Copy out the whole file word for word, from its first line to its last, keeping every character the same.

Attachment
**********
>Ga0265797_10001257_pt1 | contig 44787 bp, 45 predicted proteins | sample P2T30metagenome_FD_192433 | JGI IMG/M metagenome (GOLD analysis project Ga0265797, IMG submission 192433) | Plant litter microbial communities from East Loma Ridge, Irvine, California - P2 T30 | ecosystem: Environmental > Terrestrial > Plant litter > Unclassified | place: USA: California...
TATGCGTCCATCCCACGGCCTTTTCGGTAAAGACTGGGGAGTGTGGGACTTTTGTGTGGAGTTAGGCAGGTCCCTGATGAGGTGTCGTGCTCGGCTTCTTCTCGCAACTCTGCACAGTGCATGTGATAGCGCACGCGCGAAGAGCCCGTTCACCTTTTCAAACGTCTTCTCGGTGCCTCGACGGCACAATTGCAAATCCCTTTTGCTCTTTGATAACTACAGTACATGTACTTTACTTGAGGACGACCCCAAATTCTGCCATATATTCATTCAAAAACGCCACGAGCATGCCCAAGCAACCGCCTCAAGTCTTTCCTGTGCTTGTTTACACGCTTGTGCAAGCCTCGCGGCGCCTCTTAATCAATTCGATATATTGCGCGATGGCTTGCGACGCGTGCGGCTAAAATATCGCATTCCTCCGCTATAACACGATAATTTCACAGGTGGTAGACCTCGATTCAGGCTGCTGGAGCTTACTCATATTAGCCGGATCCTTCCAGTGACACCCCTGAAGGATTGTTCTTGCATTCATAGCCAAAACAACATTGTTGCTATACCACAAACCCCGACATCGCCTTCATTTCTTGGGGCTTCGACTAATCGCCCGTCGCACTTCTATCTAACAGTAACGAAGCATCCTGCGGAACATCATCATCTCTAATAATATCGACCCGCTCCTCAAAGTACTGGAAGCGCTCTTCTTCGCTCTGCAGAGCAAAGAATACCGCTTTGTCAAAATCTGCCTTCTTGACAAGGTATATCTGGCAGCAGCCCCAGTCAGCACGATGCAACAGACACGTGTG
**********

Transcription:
>Ga0265797_10001257_pt1 | contig 44787 bp, 45 predicted proteins | sample P2T30metagenome_FD_192433 | JGI IMG/M metagenome (GOLD analysis project Ga0265797, IMG submission 192433) | Plant litter microbial communities from East Loma Ridge, Irvine, California - P2 T30 | ecosystem: Environmental > Terrestrial > Plant litter > Unclassified | place: USA: California...
TATGCGTCCATCCCACGGCCTTTTCGGTAAAGACTGGGGAGTGTGGGACTTTTGTGTGGAGTTAGGCAGGTCCCTGATGAGGTGTCGTGCTCGGCTTCTTCTCGCAACTCTGCACAGTGCATGTGATAGCGCACGCGCGAAGAGCCCGTTCACCTTTTCAAACGTCTTCTCGGTGCCTCGACGGCACAATTGCAAATCCCTTTTGCTCTTTGATAACTACAGTACATGTACTTTACTTGAGGACGACCCCAAATTCTGCCATATATTCATTCAAAAACGCCACGAGCATGCCCAAGCAACCGCCTCAAGTCTTTCCTGTGCTTGTTTACACGCTTGTGCAAGCCTCGCGGCGCCTCTTAATCAATTCGATATATTGCGCGATGGCTTGCGACGCGTGCGGCTAAAATATCGCATTCCTCCGCTATAACACGATAATTTCACAGGTGGTAGACCTCGATTCAGGCTGCTGGAGCTTACTCATATTAGCCGGATCCTTCCAGTGACACCCCTGAAGGATTGTTCTTGCATTCATAGCCAAAACAACATTGTTGCTATACCACAAACCCCGACATCGCCTTCATTTCTTGGGGCTTCGACTAATCGCCCGTCGCACTTCTATCTAACAGTAACGAAGCATCCTGCGGAACATCATCATCTCTAATAATATCGACCCGCTCCTCAAAGTACTGGAAGCGCTCTTCTTCGCTCTGCAGAGCAAAGAATACCGCTTTGTCAAAATCTGCCTTCTTGACAAGGTATATCTGGCAGCAGCCCCAGTCAGCACGATGCAACAGACACGTGTG